American based Federation World Airlines has just acquired a Concorde jet, which will make its inaugural commercial flight from Washington D.C. to Paris and then to Moscow as a goodwill ... See full summary »
This precursor to later "epic" 70's disaster films illustrates 12 hours in the lives of the personnel and passengers at the "Lincoln Airport." Endless problems, professional and personal, are thrown at the various personnel responsible for the safe and proper administration of air traffic, airline management and aviation at a major US airport. Take one severe snowstorm, add multiple schedules gone awry, one elderly Trans Global Airlines stowaway, shortages, an aging, meretricious pilot, unreasonable, peevish spouses, manpower issues, fuel problems, frozen runways and equipment malfunctions and you get just a sample of the obstacles faced by weary, disgruntled personnel and passengers at the Lincoln Airport. Toss in one long-suffering pilot's wife, several stubborn men, office politics and romance and one passenger with a bomb and you have the film "Airport" from 1970. Written by
Burt Lancaster, who headlined the film above the title with Dean Martin, made a great deal of money from the film, which was a huge hit. Lancaster's contract gave him a 10% profit participation once the movie hit $50 million, and the film grossed $45.3 million in North America alone. Despite the financial windfall, Lancaster said that the movie was "the worst piece of junk ever made." He said he only made this film in return for the studio agreeing to finance several non-commercial films he was interested in. See more »
The board at the customs hall pointing to the exit is badly translated in French: "Escalier au sortie." It should say: "Escalier vers la sortie." See more »
[the precocious nerd figures out they're turning around]
Captain, our son has a question. Schuyler, here's our captain.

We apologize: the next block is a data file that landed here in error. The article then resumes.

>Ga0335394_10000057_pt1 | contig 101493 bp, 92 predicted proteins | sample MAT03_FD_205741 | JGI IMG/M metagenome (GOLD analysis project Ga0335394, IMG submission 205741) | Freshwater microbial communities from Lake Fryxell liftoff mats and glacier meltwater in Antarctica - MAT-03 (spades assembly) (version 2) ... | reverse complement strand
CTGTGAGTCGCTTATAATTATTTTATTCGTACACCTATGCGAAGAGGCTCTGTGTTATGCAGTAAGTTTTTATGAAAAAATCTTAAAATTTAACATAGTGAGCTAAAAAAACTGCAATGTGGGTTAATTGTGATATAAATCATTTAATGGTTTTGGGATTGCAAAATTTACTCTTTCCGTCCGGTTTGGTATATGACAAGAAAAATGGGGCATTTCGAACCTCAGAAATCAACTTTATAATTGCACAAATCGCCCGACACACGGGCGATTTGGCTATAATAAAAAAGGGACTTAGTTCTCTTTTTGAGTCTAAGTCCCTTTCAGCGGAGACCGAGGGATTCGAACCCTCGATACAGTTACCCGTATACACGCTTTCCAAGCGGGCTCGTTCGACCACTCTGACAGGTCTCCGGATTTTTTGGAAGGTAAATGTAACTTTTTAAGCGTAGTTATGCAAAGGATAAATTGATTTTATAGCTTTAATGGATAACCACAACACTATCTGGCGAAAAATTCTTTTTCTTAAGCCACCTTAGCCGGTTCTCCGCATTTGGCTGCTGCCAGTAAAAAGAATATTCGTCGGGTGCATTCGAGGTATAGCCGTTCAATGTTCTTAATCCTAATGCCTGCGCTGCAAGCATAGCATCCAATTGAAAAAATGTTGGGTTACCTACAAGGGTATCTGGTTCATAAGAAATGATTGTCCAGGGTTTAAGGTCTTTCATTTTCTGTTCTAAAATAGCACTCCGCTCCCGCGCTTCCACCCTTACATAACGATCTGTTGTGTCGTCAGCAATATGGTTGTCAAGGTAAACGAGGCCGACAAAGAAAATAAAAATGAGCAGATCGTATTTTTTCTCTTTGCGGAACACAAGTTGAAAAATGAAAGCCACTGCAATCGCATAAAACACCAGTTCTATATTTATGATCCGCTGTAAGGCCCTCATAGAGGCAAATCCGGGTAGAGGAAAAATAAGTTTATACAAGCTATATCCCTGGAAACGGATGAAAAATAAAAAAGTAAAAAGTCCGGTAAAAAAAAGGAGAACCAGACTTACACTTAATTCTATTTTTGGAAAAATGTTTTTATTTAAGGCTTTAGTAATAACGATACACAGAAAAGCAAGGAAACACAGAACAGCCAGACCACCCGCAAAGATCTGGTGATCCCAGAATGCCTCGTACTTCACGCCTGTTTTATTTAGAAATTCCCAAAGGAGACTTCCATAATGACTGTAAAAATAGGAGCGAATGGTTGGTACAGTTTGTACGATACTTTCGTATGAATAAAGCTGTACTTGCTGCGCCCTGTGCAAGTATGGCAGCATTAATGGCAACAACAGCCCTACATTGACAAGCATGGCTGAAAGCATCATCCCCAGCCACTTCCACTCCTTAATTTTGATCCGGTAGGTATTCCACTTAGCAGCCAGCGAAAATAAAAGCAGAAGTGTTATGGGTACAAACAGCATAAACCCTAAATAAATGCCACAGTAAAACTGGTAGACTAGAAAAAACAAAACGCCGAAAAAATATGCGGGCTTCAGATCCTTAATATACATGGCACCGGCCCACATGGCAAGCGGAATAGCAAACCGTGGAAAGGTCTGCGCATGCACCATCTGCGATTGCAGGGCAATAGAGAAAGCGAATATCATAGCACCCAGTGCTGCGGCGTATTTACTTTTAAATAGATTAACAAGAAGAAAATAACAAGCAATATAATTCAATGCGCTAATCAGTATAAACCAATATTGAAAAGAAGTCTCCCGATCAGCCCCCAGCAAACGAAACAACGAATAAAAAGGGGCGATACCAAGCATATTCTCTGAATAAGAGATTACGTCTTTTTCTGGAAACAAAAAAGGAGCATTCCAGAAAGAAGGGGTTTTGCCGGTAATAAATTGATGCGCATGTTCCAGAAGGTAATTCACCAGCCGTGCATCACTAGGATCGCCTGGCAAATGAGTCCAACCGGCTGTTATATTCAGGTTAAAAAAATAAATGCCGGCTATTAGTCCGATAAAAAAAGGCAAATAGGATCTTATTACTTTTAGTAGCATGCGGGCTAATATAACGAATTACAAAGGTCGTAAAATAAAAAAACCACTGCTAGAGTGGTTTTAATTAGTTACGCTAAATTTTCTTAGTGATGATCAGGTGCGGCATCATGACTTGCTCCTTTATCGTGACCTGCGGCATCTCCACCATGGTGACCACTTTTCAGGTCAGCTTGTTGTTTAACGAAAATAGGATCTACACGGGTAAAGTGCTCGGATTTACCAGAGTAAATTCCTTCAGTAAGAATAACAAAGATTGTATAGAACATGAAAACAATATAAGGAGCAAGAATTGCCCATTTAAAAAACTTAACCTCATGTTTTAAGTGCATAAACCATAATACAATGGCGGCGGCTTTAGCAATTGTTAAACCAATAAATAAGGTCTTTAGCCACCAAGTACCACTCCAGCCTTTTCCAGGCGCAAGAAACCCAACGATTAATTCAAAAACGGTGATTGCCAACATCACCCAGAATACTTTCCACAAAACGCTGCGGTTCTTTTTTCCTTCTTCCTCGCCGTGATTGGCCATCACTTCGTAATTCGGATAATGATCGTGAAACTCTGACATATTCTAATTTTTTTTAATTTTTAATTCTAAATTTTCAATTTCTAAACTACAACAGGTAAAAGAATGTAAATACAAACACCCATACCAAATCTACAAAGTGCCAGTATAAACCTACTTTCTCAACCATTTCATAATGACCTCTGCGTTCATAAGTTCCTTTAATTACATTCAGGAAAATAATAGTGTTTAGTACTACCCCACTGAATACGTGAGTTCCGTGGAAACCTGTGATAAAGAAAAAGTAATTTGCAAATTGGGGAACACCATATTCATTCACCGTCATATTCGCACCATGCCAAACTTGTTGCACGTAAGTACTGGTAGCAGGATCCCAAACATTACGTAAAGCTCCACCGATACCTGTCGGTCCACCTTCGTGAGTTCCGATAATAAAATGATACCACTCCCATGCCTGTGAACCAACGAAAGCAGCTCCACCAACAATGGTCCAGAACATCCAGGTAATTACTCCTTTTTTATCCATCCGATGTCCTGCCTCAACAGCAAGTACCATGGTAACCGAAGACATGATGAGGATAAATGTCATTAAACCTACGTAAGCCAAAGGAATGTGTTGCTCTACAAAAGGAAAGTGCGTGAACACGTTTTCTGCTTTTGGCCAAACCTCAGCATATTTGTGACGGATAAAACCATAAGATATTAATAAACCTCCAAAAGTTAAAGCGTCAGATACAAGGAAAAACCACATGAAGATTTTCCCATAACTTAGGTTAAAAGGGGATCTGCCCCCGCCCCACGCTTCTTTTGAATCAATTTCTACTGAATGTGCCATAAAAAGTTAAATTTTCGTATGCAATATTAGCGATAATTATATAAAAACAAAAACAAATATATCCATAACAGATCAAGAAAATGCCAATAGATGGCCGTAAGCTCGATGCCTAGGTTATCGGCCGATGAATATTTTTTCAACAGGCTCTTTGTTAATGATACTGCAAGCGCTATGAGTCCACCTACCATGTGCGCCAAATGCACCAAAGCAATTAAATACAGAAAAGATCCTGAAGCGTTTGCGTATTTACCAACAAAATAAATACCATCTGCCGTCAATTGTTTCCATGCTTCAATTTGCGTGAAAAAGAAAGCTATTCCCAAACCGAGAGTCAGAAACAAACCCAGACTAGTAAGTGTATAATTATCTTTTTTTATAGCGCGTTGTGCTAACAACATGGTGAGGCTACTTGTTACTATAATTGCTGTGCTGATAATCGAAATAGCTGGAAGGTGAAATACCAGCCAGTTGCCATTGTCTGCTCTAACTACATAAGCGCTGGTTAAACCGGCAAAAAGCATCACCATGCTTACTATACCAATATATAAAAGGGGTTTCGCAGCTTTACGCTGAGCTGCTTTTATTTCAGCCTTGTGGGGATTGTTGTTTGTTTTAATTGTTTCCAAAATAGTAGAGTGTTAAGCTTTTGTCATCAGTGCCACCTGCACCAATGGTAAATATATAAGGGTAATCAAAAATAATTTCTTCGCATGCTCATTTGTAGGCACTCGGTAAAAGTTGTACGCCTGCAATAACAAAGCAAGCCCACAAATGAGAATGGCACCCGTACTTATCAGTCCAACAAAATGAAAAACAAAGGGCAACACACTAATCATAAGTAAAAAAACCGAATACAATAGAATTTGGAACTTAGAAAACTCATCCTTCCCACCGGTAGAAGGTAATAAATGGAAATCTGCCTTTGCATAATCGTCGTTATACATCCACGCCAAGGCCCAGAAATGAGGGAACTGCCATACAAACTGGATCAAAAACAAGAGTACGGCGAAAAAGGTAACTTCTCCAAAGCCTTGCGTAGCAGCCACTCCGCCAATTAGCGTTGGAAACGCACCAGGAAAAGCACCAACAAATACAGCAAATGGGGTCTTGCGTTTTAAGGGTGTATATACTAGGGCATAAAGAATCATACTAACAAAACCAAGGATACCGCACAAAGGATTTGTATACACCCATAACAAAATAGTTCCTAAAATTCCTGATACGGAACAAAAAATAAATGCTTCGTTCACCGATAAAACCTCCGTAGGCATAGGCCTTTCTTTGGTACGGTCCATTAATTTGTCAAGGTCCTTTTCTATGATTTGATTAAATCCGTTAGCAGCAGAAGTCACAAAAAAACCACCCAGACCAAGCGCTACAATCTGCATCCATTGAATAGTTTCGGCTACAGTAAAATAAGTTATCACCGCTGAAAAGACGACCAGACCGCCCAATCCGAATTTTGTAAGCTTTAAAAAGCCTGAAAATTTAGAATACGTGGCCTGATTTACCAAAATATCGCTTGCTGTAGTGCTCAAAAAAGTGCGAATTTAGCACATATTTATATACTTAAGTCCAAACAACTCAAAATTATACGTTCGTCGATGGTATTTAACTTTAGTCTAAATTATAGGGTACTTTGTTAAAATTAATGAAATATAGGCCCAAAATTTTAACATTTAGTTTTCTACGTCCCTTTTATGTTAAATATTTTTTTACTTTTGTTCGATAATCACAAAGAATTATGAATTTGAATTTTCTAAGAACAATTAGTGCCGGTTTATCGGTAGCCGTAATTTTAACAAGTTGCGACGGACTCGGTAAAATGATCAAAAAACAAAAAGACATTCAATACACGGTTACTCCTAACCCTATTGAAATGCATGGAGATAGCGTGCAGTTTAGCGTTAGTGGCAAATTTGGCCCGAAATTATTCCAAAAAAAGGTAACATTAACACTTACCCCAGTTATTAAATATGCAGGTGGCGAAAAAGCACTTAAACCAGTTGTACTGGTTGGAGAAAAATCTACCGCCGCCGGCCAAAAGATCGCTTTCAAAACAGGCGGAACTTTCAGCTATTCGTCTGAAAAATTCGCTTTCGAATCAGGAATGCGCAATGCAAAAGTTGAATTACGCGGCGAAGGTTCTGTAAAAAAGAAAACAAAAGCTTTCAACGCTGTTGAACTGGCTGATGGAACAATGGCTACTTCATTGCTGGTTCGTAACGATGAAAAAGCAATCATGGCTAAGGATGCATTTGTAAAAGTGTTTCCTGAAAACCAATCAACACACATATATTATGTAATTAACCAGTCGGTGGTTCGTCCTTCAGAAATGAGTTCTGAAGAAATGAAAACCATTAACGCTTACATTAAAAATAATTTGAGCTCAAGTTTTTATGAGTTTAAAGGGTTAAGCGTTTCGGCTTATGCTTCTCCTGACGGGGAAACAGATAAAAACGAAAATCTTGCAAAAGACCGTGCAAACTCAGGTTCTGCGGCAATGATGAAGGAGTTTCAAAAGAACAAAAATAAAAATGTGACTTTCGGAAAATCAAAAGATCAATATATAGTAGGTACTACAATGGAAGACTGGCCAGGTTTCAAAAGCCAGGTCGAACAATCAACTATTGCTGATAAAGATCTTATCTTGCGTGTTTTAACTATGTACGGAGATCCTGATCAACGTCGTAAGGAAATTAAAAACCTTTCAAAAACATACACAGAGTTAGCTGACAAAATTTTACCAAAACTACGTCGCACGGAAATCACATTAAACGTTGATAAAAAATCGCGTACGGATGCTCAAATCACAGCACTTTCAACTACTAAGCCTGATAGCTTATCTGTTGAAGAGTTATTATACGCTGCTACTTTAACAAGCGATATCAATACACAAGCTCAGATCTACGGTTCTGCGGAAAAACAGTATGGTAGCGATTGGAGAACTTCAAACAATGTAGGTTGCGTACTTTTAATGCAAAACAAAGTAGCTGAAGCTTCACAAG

[pointing out the window]
Before, Virgo and Leo were right there, sir. Now I'm beginning to see Ursa Minor and Cassiopeia. We MUST be turning around.
Capt. Vernon Demerest:
You have a young navigator here! Well, I'll tell you son... Due to a Cetcil wind, Dystor's vectored us into a 360-tarson of slow air traffic. Now we'll maintain this Borden hold until we get the Forta Magnus clearance from Melnics.
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"Cosmetics by Universal Pictures Professional Cosmetics" See more »
Watching AIRPORT today is like watching a parody of the film because of all of the spinoffs that followed, including the hilarious AIRPLANE! And sometimes you have to wonder about the humor--especially the scene where the priest slaps a hysterical man across the aisle without even a glance at him.
But the sub-plots (and there are quite a few) hold together very well and at the center of all the suspense is a humorous plot involving a little old lady stowaway (Helen Hayes). Her interrogation scene with Jean Seberg is priceless and all the way through she shows a remarkable talent for scene-stealing. It's hard to watch anyone else when she's going through her paces.
The suspense build-up is slow but steady once the plane takes off in a snowstorm--and by the way, the snow effects are very realistic for a change--almost as though the film was shot in a real blizzard, which it probably wasn't.
This is well played by the entire cast--with the exception of Dean Martin who looks too casual even when the plane is making a final, desperate landing. He never gets inside his role as a pilot. Burt Lancaster doesn't do much with his character either--but everyone else shines. Maureen Stapleton is touching as the worried wife of the bomber (Van Heflin). Heflin was in his last film role here, looking rather flabby and worn but good as the paranoid bomber.
Too bad that two of the male leads gave less than adequate performances. It would have helped considerably to make us believe more in the overall tale. By today's standards, the film looks dated and a bit overwrought almost to the point of comic foolishness--but that's what we get for seeing all the subsequent 'Airport' films.
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